February 24th was the final launch of the Discovery shuttle from the Kennedy Space Center. I was there with Carole and two good friends from Dallas. We started our day at 4:00 a.m. for the 4:50 p.m. launch. After clearing security, we were bused to a causeway several miles from the launch pad. We had a perfect viewing angle of Discovery and the enormous rockets that would power her through the Earth’s atmosphere and into space. During the hours leading up to the countdown we set up cameras and just soaked in this historic view of one of man’s most dramatic achievements. With only one second to go, there was a momentary pause in the countdown, and then it happened. The solid-fuel rocket ignited and in just seconds both shuttle and rockets were totally enveloped in a white smoky cloud. Magically, the shuttle and rockets slowly emerged from the cloud, first slowly and then accelerating quickly. This was all accompanied by a thunderous roar and shaking of the earth, completing the majestic experience.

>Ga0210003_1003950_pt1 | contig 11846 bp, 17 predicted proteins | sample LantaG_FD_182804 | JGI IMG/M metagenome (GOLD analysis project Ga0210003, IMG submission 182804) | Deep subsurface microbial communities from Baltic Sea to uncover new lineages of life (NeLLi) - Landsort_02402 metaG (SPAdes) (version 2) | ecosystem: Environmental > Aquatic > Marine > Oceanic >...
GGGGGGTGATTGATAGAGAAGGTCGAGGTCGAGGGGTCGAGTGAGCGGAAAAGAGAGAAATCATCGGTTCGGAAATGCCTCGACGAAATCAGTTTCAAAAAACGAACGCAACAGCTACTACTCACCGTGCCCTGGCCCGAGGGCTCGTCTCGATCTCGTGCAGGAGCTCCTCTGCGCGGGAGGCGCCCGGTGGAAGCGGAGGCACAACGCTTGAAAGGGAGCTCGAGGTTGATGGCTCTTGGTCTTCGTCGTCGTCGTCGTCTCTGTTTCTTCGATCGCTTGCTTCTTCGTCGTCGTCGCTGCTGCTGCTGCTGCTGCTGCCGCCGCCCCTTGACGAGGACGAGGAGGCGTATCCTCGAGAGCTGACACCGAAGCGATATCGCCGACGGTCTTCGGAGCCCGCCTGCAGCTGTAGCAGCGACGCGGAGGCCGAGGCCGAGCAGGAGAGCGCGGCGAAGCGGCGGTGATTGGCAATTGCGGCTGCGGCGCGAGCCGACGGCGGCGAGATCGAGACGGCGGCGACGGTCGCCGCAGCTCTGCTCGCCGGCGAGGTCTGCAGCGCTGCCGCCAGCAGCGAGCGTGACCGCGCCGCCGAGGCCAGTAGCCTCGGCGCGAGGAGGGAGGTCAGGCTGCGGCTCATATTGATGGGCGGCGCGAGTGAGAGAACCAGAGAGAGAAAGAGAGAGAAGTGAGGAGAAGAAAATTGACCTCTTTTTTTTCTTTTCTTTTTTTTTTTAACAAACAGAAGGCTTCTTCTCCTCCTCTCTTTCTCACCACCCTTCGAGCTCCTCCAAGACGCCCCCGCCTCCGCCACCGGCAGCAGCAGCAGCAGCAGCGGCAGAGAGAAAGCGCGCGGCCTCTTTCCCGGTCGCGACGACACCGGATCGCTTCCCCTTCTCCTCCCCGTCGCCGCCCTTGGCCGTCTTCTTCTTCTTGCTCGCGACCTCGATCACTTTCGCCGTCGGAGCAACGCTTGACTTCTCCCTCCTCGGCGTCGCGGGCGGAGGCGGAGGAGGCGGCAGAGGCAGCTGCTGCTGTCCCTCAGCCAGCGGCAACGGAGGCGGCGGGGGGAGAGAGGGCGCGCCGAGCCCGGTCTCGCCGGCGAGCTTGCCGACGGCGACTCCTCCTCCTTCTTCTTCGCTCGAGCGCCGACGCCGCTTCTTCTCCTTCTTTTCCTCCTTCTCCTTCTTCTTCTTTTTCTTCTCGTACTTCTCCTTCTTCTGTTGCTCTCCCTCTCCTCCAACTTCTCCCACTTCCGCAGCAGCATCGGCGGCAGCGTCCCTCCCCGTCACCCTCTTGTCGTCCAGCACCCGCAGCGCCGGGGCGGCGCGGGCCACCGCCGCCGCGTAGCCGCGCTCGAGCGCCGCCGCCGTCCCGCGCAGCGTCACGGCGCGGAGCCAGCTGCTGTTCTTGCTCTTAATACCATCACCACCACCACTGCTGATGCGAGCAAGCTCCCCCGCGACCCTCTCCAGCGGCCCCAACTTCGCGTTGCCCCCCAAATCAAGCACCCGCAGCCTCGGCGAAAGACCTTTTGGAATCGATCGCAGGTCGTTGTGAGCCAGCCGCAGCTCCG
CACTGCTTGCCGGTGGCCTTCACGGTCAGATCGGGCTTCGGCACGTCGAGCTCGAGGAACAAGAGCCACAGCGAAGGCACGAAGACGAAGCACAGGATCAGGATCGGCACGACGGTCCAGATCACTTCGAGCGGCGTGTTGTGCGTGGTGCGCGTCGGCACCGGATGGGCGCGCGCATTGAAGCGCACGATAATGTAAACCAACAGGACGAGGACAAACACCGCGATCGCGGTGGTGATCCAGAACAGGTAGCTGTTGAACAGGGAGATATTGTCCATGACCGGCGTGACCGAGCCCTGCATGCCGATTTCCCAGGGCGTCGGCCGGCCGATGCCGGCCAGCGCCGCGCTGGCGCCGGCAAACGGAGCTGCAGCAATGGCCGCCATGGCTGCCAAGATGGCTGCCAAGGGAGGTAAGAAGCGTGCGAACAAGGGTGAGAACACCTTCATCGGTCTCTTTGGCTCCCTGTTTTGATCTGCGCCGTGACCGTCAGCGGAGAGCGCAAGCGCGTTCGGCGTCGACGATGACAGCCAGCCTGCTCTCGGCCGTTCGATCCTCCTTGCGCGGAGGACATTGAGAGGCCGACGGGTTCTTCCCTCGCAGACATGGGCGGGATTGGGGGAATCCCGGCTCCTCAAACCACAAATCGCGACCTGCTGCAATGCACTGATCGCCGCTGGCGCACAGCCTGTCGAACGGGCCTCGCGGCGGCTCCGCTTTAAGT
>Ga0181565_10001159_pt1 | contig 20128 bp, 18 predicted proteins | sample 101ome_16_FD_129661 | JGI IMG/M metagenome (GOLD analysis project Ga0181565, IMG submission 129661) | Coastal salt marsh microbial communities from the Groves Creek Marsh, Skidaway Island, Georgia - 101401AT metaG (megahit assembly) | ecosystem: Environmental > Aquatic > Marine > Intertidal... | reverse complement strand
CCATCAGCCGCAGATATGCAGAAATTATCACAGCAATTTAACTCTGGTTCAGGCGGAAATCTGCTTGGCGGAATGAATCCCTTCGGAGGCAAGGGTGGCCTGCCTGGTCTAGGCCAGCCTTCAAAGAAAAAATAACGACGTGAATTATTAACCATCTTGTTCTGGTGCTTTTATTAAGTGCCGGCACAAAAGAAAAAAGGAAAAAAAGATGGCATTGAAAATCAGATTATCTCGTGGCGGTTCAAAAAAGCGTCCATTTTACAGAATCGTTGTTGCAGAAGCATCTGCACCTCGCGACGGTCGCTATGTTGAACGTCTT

THE MUSIC LOVER AND SINGER
The music-lover in me was attending a concert with a fifty thousand-piece orchestra and chorus. It was truly an experience to behold and one I will never forget. The singer in me was reminded of the similarities and differences between the lift off of Discovery and hearing a highly trained singer. Both areas include specialized areas of science. Both areas also begin with dreams, an active imagination and the courage to enter into previously unknown areas. But, while mastery and understanding of all systems were necessary for Discovery, there is still a wonderful mystery that accompanies the singing process. Some of that mystery is acoustical in nature and some of it is due to the spiritual and emotional elements involved.
THE BOTTOM LINE
The bottom line for me is that I was privileged to attend the Discovery launch on February 24, 2011. I’m equally privileged to play the most unique instrument in the world: The human voice. I hope you are enjoying yours.